1. Appellant in this case has been convicted, in accordance with the majority verdict of the jury, of an offence under Section 376, Penal Code. The case involves an unusual and interesting point of law. The facts are briefly, that about noon on 30th August last, Bansori, a child of 3 1/2 years of age, complained to her mother of pain in her private parts. The same evening, the child's elder sister reported to her mother a statement, made by the child to her, suggesting the conclusion that the child had been raped by a man whose description she gave to her sister. The father who was present, overheard part of the story. Next morning when returning from a walk with Bansori, he found the appellant, a motor driver employed by the owner of the house, sitting on the stairs. He asked Bansori if the appellant was her assailant, and she nodded. He then informed the police. The child was medically examined and it was found that her hymen was ruptured, and the labia swollen and inflamed. In the opinion of the doctor, the injuries were due to rape. When the case came up for trial, the learned Judge, as he was empowered to do, directed the jury that the child Bansori was not a competent witness. She was not examined in the proceedings. Evidence was given by her mother, father and sister of her statements and con-duct, and on that evidence, appellant has been convicted. On appeal the point taken is that there was no admissible evidence to prove the guilt of the appellant. She could not testify, and in the circumstances, no hearsay evidence could be given. We are of opinion that this contention is a valid con-tention, and must prevail; indeed it was conceded on behalf of the Crown that no provision of the Evidence Act covered the reception of hearsay evidence in such a case. The evidence given was second hand evidence, with regard to which the English rule, as stated by Best in his treatise on Evidence, is that no matter how unanswerably the absence of the original source is accounted for, the inferior evidence will not be received.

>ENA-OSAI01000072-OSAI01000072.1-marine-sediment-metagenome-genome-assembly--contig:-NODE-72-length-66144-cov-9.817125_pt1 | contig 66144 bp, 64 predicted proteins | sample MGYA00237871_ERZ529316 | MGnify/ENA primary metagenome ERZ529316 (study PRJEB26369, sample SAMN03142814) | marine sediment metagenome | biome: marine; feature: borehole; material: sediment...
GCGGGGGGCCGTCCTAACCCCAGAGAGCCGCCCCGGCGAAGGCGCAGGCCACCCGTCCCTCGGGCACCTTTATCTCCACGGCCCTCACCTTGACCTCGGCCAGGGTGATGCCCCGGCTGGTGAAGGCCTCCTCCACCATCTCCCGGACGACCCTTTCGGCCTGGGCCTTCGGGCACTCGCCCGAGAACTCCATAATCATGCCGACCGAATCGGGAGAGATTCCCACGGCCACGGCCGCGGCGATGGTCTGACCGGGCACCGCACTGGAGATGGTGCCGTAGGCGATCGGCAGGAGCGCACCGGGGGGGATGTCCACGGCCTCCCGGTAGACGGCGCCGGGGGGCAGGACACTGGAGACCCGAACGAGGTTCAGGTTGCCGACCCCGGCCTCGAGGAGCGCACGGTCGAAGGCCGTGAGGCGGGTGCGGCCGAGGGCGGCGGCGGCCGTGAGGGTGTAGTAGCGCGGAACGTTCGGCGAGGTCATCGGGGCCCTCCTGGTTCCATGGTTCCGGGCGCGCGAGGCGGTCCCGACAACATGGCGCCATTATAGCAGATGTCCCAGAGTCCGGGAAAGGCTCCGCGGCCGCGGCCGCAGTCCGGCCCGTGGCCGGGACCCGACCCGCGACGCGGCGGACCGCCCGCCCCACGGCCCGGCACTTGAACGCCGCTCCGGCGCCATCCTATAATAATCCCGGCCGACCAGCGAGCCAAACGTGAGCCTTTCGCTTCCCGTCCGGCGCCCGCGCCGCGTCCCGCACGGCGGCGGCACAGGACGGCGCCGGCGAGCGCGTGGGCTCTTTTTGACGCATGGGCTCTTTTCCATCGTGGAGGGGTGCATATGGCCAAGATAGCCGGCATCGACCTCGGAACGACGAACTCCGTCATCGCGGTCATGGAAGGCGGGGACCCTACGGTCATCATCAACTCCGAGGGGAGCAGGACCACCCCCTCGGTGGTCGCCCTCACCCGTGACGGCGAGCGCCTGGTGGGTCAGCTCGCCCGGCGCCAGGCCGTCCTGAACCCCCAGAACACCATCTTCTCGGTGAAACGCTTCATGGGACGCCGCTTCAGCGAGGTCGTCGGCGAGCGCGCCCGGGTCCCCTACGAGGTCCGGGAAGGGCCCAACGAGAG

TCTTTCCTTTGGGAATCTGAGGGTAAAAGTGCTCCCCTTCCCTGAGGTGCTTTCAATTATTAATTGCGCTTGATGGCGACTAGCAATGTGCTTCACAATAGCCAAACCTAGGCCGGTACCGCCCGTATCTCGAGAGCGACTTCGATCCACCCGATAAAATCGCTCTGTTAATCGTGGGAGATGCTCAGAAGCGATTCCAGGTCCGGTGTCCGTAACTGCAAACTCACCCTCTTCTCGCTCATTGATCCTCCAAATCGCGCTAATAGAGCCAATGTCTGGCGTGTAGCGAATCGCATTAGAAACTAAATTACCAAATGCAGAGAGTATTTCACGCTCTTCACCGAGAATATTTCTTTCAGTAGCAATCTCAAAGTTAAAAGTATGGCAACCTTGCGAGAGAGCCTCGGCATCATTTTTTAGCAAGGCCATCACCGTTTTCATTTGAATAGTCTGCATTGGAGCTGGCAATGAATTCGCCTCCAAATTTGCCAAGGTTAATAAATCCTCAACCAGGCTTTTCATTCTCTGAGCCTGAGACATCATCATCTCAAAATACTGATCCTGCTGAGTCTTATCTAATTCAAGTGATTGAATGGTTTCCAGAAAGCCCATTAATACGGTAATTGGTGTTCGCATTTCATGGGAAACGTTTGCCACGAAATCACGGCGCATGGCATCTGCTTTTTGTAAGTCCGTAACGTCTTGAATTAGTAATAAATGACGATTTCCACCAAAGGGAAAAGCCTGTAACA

2. The general rule is of course, qualified by statutory exceptions, but none of those exceptions, as stated in the Evidence Act, appear to apply to the facts of the present case. In our opinion therefore evidence of statements made by the child to other people, or of conduct amounting to a statement, is not admissible against the appellant. We are fortified in this view by the decision in R. v. Brasier (1799) 168 E.R. 202. While this case is more often referred to in the text books as an authority on the question of the competency of an infant witness to depose, and for the proposition that the testimony of such a witness must be given on oath, it went further and laid down, as the unanimous opinion of twelve Judges, that information relative to an alleged assault given to other persons by a child who was not examined as a witness, was not receivable. The facts of that case were practically identical with those now in question. The case was proved by the mother of the child and another woman, to whom the child had told the circumstances of the injury done to her. The only corroborative evidence was that the prisoner lodged at the place she had described, that she had received some injury, and that when she saw him next day, she declared he was the man. It was held that evidence of her statements ought not to have been received, and this decision, given in 1799, was followed in a subsequent case R. v. Tucker (1808) 1 Phil. & Arn. Ev., 10th Edn. 10 decided in 1808. This appeal must accordingly be allowed. The conviction of the appellant and the sentence passed upon him are set aside, and he will be acquitted and discharged from his bail.
3. I agree.